Friday, February 10, 2012

Delhi Belly

2011, 103 min. Not Rated
IMDB says… Three struggling room-mates unknowingly become potential prey of a ruthless gangster.

The 73rd Virgin says... Many Netflix commenters compare this to The Hangover. Fair enough – haven’t seen that. This is pretty funny in the first half, but as so often happens, it loses steam and becomes slow and predictable. There is no nudity, one bit of implied oral pleasuring, and just flat-out non-stop profanity from every character in every situation. It would be forced and off-putting in most American movies, like it was in Pineapple Express, but to uninitiated Western ears it is made momentarily funnier by the profanity being delivered in those crisp, precise Indian accents. The subtitles are mostly unnecessary since the dialog is 80% English spoken more clearly than we’re used to hearing.

We open with a chipper Indian flight attendant, Soniya, receiving a package of unknown contents from a sweaty tourist just off a plane and firm instructions on delivering it quickly. She goes to find her slacker journalist fiancé and two roommates in their pig sty apartment while the credits role and what sounds like Indian emo drones in the background.

She clearly hasn’t gotten the memo about the seriousness of delivering this package and breezily hands it to her fiancé, Tashi, to deliver on his way to a fashion mag reporting assignment.

In the funniest sequence Tashi and his photographer, Nitin, meet another correspondent, Menaka, and the three of them interview this week’s diva sensation, who is bursting with song ideas. All the actors are at least funny, and Poorna Jagannathan is very appealing as the sardonic, westernized Menaka.

The third roommate Arup is a sweatshop graphic artist with a hang-up on an 80s disco kung fu character named Disco Fighter. They also have a landlord problem which provides a back story involving prostitution and blackmail.

We get to see the package slip further down everyone’s priority list as Tashi dumps it on Nitin who sticks it in his motorcycle basket and forgets about it. The next day Nitin buys chicken from a street vendor who has been scratching his privates and Nitin soon develops “Delhi Belly” with all the delightful sound effects, all the quandaries about how to sanitize the crevasse with no running water - but with the tempting presence of a roommates orange juice in the fridge as a backup, etc. You get the picture.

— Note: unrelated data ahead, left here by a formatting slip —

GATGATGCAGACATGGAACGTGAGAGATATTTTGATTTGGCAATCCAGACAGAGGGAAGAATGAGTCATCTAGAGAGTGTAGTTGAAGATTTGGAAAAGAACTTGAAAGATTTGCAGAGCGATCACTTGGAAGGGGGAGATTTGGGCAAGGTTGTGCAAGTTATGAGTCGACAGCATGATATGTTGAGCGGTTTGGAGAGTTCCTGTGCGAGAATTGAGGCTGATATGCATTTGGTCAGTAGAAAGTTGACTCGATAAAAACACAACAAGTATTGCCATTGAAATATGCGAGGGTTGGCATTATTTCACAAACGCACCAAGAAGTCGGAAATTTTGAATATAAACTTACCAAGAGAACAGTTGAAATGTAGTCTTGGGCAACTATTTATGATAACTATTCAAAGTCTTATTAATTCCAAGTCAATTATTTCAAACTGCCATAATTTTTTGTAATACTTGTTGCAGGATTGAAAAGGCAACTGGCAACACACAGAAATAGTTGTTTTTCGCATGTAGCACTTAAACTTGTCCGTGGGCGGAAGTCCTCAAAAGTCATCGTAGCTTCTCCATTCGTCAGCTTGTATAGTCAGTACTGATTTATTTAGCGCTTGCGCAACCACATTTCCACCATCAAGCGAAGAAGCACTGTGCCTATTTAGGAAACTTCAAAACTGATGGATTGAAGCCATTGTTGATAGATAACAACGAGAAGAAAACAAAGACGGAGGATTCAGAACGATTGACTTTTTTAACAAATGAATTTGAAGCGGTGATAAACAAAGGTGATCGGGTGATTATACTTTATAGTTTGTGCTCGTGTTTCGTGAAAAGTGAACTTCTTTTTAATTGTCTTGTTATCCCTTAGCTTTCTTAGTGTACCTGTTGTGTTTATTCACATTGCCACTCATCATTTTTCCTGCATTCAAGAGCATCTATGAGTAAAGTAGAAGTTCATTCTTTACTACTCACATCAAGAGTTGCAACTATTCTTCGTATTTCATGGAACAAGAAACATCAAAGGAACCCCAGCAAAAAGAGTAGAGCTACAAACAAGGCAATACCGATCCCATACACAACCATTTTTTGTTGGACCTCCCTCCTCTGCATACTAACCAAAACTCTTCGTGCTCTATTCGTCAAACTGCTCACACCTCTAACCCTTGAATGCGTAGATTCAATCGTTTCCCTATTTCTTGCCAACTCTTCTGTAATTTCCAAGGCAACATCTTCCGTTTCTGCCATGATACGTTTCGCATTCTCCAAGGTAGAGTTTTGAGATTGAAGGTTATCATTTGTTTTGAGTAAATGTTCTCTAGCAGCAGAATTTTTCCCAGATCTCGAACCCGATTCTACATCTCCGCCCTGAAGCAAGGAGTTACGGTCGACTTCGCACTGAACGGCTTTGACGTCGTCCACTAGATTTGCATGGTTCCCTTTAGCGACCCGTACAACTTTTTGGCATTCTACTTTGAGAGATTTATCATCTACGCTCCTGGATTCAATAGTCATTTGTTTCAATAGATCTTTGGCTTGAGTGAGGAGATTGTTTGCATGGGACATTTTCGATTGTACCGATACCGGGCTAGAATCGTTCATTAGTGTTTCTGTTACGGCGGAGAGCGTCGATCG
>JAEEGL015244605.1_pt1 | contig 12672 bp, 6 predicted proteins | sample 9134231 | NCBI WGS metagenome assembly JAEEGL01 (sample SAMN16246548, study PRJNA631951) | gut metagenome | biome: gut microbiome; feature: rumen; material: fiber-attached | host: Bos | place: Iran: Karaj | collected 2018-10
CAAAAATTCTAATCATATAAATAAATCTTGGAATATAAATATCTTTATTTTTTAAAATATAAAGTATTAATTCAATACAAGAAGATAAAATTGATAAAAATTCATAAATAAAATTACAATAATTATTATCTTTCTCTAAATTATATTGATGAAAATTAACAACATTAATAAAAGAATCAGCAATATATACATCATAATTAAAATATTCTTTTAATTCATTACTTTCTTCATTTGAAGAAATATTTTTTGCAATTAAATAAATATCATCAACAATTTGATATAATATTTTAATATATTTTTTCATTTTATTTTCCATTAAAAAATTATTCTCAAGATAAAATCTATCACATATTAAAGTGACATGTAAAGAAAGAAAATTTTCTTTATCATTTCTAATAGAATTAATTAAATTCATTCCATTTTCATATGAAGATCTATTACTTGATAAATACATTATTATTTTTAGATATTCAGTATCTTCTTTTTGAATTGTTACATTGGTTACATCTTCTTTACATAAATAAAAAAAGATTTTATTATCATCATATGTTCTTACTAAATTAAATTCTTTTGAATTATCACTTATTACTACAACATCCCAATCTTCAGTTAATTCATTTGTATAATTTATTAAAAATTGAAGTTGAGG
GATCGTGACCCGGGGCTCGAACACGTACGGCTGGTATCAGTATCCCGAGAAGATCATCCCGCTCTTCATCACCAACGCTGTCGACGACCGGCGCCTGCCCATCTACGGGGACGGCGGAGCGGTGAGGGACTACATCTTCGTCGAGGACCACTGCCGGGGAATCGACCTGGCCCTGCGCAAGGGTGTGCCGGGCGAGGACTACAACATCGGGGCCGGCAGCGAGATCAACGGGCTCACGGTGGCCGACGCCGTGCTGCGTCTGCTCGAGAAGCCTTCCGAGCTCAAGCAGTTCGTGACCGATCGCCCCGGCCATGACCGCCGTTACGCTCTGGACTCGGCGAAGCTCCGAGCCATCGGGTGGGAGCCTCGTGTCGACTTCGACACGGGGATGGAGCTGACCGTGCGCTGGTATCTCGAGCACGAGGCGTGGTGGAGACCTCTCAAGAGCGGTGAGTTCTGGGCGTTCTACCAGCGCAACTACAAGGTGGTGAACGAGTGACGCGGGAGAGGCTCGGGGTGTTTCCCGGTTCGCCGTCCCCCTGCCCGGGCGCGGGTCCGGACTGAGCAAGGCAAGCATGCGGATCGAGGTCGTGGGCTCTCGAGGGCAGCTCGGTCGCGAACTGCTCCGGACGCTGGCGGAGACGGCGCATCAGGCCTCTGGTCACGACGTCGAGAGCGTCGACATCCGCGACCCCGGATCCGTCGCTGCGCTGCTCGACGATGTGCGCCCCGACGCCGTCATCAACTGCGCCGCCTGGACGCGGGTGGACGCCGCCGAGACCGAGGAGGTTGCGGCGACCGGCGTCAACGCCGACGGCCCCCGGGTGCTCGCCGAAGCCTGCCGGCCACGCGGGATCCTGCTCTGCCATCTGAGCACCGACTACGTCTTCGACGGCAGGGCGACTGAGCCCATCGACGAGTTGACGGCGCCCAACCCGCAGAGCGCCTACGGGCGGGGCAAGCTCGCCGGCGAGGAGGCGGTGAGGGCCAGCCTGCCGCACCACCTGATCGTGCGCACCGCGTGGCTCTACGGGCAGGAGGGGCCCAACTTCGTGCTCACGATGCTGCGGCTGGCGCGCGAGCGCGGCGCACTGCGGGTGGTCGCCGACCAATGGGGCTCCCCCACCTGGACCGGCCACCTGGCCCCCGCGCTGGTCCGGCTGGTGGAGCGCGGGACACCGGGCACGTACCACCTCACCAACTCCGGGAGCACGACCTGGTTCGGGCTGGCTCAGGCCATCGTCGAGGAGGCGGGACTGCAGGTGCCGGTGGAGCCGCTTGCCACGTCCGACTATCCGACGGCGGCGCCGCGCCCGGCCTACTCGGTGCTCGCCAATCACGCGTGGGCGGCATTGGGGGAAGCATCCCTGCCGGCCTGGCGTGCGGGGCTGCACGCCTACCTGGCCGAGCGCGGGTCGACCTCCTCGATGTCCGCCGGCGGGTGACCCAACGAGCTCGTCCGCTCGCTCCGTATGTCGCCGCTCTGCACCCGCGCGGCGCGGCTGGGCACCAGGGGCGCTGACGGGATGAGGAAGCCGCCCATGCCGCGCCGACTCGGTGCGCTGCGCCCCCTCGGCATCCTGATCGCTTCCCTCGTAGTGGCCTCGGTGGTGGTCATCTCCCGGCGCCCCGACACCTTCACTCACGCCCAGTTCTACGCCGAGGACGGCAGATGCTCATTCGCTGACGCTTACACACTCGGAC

At some point Nitin needs his stool sample dropped off at the doctor and asks Arup to deliver both packages to their respective destinations with predictable results.

So far, so good but from here on out it slows down and loses focus with too many stories to follow and sudden elements of slapstick and several broad recycled plot devices. It is saved somewhat by Arup’s fantasy sequence interruption of his girlfriend’s wedding to a Canadian software engineer, complete with fire-spitting sitars, and a funny sequence involving a cow in the road, but the plot gets slower and broader.

By the end, a roomful of dead people and Nitin’s last trip to the toilet are the last gasp of comedy before the obligatory, but in this case satirical, dance sequence - which is kind of cute and resurrects the awful song from the interview.

This has an average rating of 7.6 out of 10 on IMDB which is awfully high. Maybe "the problem does not lie with my set" and I'm just too old to understand comedy for kids these days, but it’s amazing how quickly this goes from fresh to dull. Maybe I’m too ready to be wowed at the beginning of each comedy and somehow overlook the weaknesses until they pile up later, but this just keeps happening to me. I guess only I can make it stop.

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